Mystical Savior Of All Our Pensions

Having just finished reading a book and looking for a hook that would  allow me to include excerpts in this blog I found it in a Financial Times story (free signup required if you hit this link) about searching for a post-financial meltdown sage that ends:

With moneymen and politicians out of the running, the job of post-financial crisis elderly sage was perhaps bound to go to an artist. Artists are thought to exist outside of the system we had lost faith in. Suitable candidates would need a knack for finding light in the depths of depression. Worldly experience would be essential – the kind of life stories we would look for from our grandfathers. In short we were looking for a steady long-term investment that had actually gone up. Above all, the successful sage would need to be an artist who although famous at least looked as if he hadn’t been co-opted by capitalism.

Ideally, then, he would be one of those penniless writerly types – preferably a poet; even better, one people do not actually have to read. And so as if by perfect cosmic alignment, Cohen descended from Mount Baldy, a destitute poet with the aura of a grandfather, the fame of a proven but not-too-popular rock star, and the mystical promise that perhaps all our pensions might be saved.

Even Leonard Cohen can’t save New Jersey public pensions but his life as filtered through Liel Leibovitz does provide food for thought:

Like most of the excitable young men in his political circles, he thought a lot about revolution and very little about its aftermath. (page 29)

To have been chosen means having to spend eternity wondering what it means to have been chosen. (page 45)

Duende – to paraphrase another of its famous celebrants, Goethe – is that profound and nebulous sadness we all feel but can’t easily articulate. (page 54)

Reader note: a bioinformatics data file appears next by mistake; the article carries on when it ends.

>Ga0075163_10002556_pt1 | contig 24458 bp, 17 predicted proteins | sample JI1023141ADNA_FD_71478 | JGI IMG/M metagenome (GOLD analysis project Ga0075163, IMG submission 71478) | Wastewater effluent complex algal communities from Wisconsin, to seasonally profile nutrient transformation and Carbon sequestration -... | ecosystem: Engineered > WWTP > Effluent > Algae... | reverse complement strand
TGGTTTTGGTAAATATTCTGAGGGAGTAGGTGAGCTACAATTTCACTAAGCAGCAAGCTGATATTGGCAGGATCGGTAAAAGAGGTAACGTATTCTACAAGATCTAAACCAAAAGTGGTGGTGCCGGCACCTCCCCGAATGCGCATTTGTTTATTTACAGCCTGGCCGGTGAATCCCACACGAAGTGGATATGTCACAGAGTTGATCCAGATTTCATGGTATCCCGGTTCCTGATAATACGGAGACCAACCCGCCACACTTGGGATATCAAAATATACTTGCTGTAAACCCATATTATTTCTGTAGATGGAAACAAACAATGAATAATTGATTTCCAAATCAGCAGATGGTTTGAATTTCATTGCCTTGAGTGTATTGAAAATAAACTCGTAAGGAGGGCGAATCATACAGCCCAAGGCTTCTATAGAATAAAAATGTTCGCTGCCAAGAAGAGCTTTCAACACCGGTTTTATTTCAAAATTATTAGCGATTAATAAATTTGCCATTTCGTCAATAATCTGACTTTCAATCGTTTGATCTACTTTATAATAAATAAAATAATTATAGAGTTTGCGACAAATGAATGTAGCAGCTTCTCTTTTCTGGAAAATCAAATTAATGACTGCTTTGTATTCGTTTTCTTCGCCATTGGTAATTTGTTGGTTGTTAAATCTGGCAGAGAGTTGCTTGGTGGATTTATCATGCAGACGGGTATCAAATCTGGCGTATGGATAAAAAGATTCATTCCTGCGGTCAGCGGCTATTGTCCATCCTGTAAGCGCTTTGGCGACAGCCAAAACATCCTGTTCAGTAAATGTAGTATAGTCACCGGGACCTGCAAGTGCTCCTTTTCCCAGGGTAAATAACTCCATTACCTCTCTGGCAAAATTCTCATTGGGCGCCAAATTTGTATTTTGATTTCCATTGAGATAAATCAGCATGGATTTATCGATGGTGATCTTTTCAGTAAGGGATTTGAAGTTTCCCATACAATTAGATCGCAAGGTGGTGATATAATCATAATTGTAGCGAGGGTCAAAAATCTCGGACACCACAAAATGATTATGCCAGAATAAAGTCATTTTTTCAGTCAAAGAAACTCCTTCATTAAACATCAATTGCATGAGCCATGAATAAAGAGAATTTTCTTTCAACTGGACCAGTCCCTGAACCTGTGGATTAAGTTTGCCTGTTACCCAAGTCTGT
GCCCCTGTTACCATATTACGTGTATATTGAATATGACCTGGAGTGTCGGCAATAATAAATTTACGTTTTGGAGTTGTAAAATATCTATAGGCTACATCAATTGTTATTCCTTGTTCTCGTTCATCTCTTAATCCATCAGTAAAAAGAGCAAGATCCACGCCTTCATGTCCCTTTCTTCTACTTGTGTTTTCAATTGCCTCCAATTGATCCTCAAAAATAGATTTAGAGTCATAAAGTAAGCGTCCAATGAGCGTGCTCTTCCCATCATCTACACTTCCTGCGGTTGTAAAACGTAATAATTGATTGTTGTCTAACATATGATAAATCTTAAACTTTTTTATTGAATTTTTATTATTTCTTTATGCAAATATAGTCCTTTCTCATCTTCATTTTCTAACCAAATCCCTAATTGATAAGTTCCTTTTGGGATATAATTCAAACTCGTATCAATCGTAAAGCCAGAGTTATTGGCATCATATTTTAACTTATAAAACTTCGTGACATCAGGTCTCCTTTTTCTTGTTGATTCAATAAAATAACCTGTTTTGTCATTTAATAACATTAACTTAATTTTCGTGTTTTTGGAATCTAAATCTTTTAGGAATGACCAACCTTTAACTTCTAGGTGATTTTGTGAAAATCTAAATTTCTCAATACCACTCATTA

Although he doesn’t mention her by name, Cohen sides with Hannah Arendt, who, covering the [Adoph Eichmann] trial for the The New Yorker, advanced the theory of the banality of evil.  There was nothing particularly rotten about Eichmann, Arendt wrote; he was not a psychopath but merely a painfully average man who regarded the state-sponsored madness around him as normal and therefore never hesitated to partake in its crimes. (page 93)

To cover his [Phil Spector’s] disfigurement, he began wearing wigs.  To cope with the trauma, his behavior became more erratic than ever.  When he first invited Leonard Cohen and Suzanne for dinner in his house, he flew into a rage when the couple, tired after a long meal, got up to leave, and ordered his servants to lock the doors.  The Cohens remained seated, surrounded by Spector’s armed guards, imprisoned in the producer’s dimly lit mansion.  They were freed only in the morning. (page 195)

[Phil Spector] was perpetually drunk and never unarmed (page 196)

The kid who, decades earlier, thundered in the Jewish Library in Montreal and declared that loneliness was the only path to the divine was now a man who had lived long enough to realize that he had been right.  Sex may take us beyond ourselves and make us of the world, but solitude made us of the heavens.  It was not without its beauty, and not really opposed to living with others.  It was merely a practice, a ritual human beings had to master before they could form more perfect unions. (page 202)

You had to make your own loneliness if you had any hope of ever communicating again. (page 203)

Lech Walesa, the leader of Solidarity, asked to appear onstage with Cohen, but the singer refused. (page 215)

Redemption, the rabbis understood, was terrifying, a vast unknown lying far beyond human comprehension.  There was no point in mortals pondering the end-times.  All that humans could do was go about life, admit defeat, and try to find beauty in all that remained. (page 219)

“I found that things became a lot easier when I no longer expected to win.” (page 220)

4 responses to this post.

  1. Posted by skip3house on May 9, 2014 at 5:04 pm

    If we knew the outcome, what would be the point of all this?

    Reply

    • Posted by Tough Love on May 10, 2014 at 11:18 am

      What seems to be growing more clear (as NJ’s budget problems grow, making pension contributions even more difficult), is that (short of an economic and stock market miracle) there is a world of financial that will begin in a few years when Plan assets run out and pay-as-you-go (which would necessitate HUGE tax increases and service cuts) arrives.

      How that hurt will be shared between the Taxpayers and those promised pensions far greater than was necessary, reasonable or fair to Taxpayers, is the unknown.

      Reply

  2. I take pleasure in, cause I discovered exactly what I used to be taking a look for.

    You have ended my four day long hunt! God Bless you man.
    Have a nice day. Bye

    Reply

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